We're always trying to abstract away details in software so that we don't have to think about all details all the time. It reduces the cognitive load and allows us to focus our brain's processing power on the details most relevant to the task at hand.
The concept of abstraction is fundamental to software engineering - imagine if we all had to think about memory allocation or scheduling tasks on a processor or routing packets. Abstraction is powerful. It's also a sign of progress within this young industry.
However, often programmers are left thinking about it all the time. In a slightly different way. The thought is something like "I can use this but I don't really intuitively get it" or "I wish I had time to learn this at a deeper level". That lingering thought creates a psychological load of having to be okay with not knowing or not understanding something. Many of us crave details and not knowing exactly how something works is a psychological burden we subconsciously carry.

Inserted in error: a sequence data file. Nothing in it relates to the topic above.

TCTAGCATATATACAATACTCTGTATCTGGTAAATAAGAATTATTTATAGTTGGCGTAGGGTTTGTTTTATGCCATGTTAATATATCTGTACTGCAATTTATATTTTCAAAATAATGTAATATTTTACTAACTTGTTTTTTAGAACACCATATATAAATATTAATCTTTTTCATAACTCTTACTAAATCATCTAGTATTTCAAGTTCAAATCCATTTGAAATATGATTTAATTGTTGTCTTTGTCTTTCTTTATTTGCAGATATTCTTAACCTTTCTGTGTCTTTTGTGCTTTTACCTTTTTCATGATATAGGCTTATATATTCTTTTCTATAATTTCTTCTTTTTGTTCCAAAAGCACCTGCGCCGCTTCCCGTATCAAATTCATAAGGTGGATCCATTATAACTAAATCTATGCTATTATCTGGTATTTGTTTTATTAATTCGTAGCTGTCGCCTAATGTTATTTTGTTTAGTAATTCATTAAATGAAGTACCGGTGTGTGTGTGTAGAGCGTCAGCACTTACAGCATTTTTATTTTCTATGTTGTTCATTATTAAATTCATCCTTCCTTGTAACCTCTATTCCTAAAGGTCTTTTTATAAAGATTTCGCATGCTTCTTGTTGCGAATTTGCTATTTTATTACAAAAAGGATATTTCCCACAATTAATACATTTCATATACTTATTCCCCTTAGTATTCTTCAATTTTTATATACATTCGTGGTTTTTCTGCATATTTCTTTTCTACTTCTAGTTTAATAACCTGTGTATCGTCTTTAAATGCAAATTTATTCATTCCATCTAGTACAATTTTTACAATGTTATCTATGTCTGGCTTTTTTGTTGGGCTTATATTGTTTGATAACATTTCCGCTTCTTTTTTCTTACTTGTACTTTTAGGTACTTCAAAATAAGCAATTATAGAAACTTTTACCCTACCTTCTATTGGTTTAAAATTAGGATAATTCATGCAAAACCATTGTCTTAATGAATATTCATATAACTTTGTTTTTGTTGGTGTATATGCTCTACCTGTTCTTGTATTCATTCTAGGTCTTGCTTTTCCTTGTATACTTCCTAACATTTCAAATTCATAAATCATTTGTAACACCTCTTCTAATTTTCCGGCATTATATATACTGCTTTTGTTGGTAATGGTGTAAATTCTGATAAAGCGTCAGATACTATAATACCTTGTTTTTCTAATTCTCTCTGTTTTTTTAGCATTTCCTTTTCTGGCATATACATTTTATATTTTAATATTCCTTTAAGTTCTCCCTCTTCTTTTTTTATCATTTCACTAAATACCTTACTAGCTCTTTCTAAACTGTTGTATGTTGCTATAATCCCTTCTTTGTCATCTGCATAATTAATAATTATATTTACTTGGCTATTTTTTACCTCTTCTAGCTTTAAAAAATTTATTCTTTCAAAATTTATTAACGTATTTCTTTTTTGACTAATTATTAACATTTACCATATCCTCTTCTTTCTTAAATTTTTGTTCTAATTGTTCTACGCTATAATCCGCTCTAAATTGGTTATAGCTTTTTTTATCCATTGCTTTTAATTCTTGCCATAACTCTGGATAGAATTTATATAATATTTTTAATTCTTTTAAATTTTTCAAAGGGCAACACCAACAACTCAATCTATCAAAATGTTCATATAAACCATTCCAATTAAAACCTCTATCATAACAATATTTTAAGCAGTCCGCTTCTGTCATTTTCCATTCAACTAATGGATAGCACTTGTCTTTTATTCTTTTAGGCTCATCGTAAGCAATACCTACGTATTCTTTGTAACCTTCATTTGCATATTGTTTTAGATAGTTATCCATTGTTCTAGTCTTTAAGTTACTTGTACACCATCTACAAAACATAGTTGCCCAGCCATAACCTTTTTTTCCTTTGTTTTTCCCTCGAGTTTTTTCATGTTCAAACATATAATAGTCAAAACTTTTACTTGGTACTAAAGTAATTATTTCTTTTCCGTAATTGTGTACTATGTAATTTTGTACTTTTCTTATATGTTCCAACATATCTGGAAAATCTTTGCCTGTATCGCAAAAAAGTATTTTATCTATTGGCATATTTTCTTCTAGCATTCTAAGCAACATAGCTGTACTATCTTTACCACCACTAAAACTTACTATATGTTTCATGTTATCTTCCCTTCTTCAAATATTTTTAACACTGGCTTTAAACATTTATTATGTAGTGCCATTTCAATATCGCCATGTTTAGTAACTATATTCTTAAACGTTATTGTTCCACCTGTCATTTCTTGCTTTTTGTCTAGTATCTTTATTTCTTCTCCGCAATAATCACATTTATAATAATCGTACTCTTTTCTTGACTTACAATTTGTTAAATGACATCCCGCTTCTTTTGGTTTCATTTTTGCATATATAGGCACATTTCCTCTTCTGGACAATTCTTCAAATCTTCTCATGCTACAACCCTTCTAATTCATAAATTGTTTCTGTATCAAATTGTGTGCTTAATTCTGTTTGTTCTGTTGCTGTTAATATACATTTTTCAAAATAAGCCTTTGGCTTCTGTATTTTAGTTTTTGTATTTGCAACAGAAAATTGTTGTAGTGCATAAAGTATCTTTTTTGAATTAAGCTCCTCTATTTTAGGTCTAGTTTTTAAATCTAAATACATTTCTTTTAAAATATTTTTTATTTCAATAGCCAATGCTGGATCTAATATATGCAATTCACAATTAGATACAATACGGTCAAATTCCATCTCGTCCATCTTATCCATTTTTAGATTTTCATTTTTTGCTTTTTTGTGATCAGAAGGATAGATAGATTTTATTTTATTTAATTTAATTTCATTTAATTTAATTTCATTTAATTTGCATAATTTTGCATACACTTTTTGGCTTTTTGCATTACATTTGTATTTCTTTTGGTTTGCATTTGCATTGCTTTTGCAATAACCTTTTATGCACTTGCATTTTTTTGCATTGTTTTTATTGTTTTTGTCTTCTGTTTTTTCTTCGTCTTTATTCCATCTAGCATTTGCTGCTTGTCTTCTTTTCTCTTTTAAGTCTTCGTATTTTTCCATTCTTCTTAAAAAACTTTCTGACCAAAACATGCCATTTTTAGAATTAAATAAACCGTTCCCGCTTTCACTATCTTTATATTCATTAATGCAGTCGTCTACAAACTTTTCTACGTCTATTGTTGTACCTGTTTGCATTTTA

This is true at all levels of experience as a software developer. Even after decades of programming, there are threads we haven't had a chance to pull at yet and new concepts showing up all the time. I imagine this can be especially painful for new developers. If typing some code into a browser and having a console print out 'hello world' is not satisfying to you, you're not alone. There are questions that need answering - how? why? what else?
Things do progressively get better. Ongoing practice of programming exposes us to new concepts and gives us a reason to ask questions and seek out answers. Over time you can see patterns and predict outcomes. Keep a log of things you want to understand deeper and pull at those threads when you can. A deliberate practice of feeding your curiosity.